The idea of a 'sword-whale' pops up many times, as you will see. One noticeable example is in the Netherlands, where orca shares the title of common name with zvaardwalvis, meaning sword-whale, and zvaardvis, meaning swordfish. Germany also follows the tradition of the sword-whale. Although one common name, Mörderwal, means 'whale-murderer', the other two share the sword concept. Schwertwal and Schwertfisch mean sword-whale and swordfish, respectively.
More names! In Tierra de Fuego, in South America, the word is ëpaiǎci, only with more accents that I counted find on the computer! A line and a single quotation mark above the first A, and an up-arrow underneath the first I. In Scotland, the orca is known as the pictwhale, while in the former Czechoslovakia, the word(s) was/were kosatka drava. Similarly, in Russia, the common names are kosatka, kasatka, and svinka. The Russian apparently weren't as harsh on the predators-kasatka can also mean 'darling'! In fact, Kasatka is a popular name for orcas. The matriarch of the Sea World California orcas is Kasatka, while a wild L-Pod female, L82, is also named Kasatka!
Other languages were also more complimentary to the orcas. In Japan, the common names were sakamata, sadshi, and shachi. Shachi, another popular orca name (one captive whale named Shachi lived in Izu-Mito Sea Paradise, while J41/Shachi recently became a mother!), can mean 'blessing'. On the small island of Ainu in Japan, the word for the orcas is repun kamai, which meant 'master of the open sea'.
Staying in Asia, on the Kuril Islands in Russia, the common names were nookur and dukulad. In Korea, they are called innuatu. And in Sibera, the word was/is: wúli-yū’nin only with a ` on the first 'n' of 'nin'.
In Denmark, they weren't so complimentary. Svaerdval means 'sword-whale'. The other three common names are tandthoye, hvalhund, meaning 'whale-dog', and spaekhugger, meaning 'fat-chopper'.
Fat-chopper was actually quite a popular name. Sweden also adopted it, spaekhuggare. So did Norway, but I'm leaving Norway until last, since they have SO MANY common names! Finishing off the other European counties, in Lapland, the common names are akan and fakan. In Iceland, they called the orca hahyrningur, hahyrna, sverdfiscur (swordfish), and huyding.
Ok and on to Norway! Since Norway has such a dense population of orcas, they have many, many names. Spaekhogger, and spakkhogger mean 'fat-chopper' as well, while vaghund, meaning hunting together like dogs, and vagnhogg, meaning hunting together for fat or blubber, refer to the orca's pack-style of hunting. Another popular theme was commenting on the orca's tall black dorsal fin, likened often to a pole, such as in the last three names. Staurvagn, which can mean farmer's pole, or 'swinging back and forth', staurhynning, which means 'pole-shaped horn', and staurhval, which means literally 'pole-whale'.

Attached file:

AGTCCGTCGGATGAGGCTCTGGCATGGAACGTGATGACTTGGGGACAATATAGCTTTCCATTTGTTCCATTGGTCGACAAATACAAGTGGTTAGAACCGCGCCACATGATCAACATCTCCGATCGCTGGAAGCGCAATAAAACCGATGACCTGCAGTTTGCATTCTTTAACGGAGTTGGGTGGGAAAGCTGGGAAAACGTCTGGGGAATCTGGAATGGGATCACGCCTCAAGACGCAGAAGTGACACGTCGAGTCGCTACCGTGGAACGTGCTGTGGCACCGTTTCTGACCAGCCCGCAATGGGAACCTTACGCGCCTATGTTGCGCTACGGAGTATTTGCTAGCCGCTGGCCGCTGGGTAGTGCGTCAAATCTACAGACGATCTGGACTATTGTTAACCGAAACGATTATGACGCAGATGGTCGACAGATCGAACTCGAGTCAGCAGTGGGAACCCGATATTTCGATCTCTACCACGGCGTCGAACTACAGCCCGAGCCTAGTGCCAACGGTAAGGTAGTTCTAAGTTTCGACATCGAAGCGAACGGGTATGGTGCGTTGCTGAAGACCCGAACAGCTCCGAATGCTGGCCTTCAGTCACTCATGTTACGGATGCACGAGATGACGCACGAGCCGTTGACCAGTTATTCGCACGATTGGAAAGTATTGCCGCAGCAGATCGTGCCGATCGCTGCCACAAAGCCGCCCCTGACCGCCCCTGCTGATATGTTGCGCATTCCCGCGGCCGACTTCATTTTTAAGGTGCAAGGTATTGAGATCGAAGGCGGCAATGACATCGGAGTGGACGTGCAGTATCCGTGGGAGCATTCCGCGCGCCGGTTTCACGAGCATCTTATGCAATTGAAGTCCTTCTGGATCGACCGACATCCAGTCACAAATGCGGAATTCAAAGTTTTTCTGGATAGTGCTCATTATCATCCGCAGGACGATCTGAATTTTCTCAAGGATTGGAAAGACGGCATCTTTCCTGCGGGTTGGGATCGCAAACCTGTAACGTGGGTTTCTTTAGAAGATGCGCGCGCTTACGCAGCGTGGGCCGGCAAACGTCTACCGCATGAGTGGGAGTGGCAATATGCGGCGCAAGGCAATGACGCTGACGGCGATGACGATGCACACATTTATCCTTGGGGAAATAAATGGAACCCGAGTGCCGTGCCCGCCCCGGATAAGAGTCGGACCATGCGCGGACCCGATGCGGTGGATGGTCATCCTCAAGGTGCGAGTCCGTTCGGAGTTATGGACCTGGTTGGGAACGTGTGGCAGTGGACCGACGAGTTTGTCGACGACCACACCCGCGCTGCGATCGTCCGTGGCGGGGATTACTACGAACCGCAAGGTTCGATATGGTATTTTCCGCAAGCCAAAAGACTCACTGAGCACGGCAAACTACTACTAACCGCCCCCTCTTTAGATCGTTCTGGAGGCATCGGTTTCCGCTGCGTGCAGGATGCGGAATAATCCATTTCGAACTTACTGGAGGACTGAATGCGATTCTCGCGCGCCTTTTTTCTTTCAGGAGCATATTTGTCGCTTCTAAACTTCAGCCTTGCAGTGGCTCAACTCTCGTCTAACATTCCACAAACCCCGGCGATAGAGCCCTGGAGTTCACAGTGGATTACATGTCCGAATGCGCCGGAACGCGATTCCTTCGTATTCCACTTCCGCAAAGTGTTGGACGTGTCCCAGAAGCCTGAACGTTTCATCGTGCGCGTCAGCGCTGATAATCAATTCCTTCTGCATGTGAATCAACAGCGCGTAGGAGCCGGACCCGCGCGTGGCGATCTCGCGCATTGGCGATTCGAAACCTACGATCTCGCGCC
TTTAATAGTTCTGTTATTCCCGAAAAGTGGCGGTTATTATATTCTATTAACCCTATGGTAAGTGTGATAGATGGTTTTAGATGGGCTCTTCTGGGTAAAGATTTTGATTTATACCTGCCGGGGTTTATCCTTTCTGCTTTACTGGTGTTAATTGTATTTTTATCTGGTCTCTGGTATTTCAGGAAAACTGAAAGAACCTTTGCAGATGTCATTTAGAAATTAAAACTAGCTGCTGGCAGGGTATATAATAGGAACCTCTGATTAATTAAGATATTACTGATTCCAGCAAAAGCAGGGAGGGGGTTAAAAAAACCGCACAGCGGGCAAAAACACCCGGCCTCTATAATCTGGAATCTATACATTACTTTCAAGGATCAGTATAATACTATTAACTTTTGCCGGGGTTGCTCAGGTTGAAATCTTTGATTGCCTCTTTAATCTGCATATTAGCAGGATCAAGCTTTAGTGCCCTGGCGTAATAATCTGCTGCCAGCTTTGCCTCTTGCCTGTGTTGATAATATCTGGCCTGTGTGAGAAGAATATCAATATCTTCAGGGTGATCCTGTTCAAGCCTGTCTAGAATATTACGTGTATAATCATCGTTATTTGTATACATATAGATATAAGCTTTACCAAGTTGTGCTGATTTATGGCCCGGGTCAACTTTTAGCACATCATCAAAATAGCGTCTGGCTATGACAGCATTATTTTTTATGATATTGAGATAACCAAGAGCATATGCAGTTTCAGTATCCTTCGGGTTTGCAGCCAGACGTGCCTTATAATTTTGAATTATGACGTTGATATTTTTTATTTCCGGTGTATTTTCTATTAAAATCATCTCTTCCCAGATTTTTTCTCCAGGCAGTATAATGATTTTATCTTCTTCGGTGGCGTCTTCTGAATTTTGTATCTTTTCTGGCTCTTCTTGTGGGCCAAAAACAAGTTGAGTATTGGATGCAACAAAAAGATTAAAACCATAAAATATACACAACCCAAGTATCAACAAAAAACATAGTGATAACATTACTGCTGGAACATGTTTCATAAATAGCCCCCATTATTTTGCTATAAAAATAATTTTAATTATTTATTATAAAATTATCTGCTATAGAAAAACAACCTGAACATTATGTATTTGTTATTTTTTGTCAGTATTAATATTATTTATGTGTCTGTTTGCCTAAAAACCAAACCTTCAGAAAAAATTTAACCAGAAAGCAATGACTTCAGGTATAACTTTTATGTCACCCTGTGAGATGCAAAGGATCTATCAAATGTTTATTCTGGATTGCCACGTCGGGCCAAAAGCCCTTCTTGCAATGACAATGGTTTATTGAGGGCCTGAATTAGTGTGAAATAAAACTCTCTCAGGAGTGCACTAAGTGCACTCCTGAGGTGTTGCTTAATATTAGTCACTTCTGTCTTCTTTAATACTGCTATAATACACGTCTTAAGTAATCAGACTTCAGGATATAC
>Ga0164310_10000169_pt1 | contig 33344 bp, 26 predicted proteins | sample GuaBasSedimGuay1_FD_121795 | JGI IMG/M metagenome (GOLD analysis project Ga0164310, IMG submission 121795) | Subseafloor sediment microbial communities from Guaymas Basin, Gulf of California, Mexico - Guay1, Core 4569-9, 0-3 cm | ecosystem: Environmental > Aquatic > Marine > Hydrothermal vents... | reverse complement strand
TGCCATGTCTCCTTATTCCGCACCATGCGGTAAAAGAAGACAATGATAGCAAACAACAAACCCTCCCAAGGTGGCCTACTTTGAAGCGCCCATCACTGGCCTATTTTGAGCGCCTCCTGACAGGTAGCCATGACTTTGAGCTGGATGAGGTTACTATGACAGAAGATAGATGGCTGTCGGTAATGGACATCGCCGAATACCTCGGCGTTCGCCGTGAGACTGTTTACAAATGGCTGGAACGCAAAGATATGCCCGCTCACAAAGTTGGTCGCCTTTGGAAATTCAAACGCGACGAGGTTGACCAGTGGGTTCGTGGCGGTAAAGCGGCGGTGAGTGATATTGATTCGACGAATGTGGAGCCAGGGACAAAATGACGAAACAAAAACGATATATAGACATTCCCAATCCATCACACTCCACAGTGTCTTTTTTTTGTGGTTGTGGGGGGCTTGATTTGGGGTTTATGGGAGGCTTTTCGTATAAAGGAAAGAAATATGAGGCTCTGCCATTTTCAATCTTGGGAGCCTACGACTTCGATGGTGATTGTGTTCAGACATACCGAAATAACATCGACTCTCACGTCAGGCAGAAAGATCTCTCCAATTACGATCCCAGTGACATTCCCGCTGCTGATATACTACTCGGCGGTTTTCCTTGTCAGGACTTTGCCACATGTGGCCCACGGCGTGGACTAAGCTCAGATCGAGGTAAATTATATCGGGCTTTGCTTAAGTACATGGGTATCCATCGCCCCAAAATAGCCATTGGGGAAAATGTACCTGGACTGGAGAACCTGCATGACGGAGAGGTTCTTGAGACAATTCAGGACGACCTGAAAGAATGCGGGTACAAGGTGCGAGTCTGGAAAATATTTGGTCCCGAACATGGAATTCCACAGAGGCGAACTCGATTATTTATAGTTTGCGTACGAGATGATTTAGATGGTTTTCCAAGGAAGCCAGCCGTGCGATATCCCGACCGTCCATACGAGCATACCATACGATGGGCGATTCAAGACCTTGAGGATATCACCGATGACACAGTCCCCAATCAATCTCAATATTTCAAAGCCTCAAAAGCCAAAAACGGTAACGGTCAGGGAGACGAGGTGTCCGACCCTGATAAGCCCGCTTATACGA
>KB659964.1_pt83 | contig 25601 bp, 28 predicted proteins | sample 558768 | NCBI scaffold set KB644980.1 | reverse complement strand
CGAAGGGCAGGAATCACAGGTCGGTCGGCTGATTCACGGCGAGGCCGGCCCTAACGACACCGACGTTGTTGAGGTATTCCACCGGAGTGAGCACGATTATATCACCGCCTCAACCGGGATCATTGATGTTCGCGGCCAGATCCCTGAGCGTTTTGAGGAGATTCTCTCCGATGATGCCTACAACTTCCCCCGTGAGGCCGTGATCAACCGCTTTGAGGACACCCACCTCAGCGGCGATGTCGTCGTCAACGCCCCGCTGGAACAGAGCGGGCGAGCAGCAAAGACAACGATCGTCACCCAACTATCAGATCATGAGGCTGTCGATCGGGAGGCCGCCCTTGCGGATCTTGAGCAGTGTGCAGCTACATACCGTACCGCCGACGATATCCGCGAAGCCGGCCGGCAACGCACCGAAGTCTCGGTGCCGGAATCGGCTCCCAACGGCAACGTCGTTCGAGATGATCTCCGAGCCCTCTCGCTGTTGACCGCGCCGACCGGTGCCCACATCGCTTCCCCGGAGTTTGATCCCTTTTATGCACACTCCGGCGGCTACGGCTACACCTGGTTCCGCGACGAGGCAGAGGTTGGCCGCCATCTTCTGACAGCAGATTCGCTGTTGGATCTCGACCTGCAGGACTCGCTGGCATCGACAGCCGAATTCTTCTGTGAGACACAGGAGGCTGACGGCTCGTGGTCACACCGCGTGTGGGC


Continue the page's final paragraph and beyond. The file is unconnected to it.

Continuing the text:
The common name for the orca isn't the only one in debate. The scientific name has been bounced around a lot too. Because of their world-wide distribution, and their individual societies, distinct hunting techniques, and slight differences in appearance, many scientists say that there should be more than one species of orca. At the very least, they say, there should be subspecies.
Currently, the only species officially is Orcinus Orca, which is a rather uncomplimentary name meaning 'of or belonging to the kingdom of the dead'.
Other species have been suggested. One of my favourites was called Orca gladiator referring to the warrior-like hunting of the whales. One of the more recent names was one suggested by Russian biologists, Orcinus glacialis, meaning it exists in the Antarctic. Mostly, though, these names aren't really taken seriously.
Antarctica has proven to be an especially confusing place. Recent studies by Dr. Robert Pitman have shown that there are three types of killer whales living there-Type A, which hunts minke whales, Type B, which has a large eyepatch, a 'dorsal cape' of gray shading on the back, and hunts seals, and Type C, which has a slanted eyepatch, is smaller, and hunts toothfish. They don't interact, like the transients and residents, and Dr. Pitman is proposing new species-we'll be watching to find out what happens.
Most likely, more names will be suggested and forgotten. The differences in orcas around the world-slightly different colours, different sizes, definitely different food, is probably like the difference between transients and residents in BC. These different 'species' of orca are most likely different races, like different races of humans. But, time will tell, and there's sure to be more debate on the orca's many names in the near future.

Above photos: Except for the Stefan Jacobs one, all photos were scanned from Killer Whales by John Ford, Graeme Ellis and Kenneth Balcomb. 1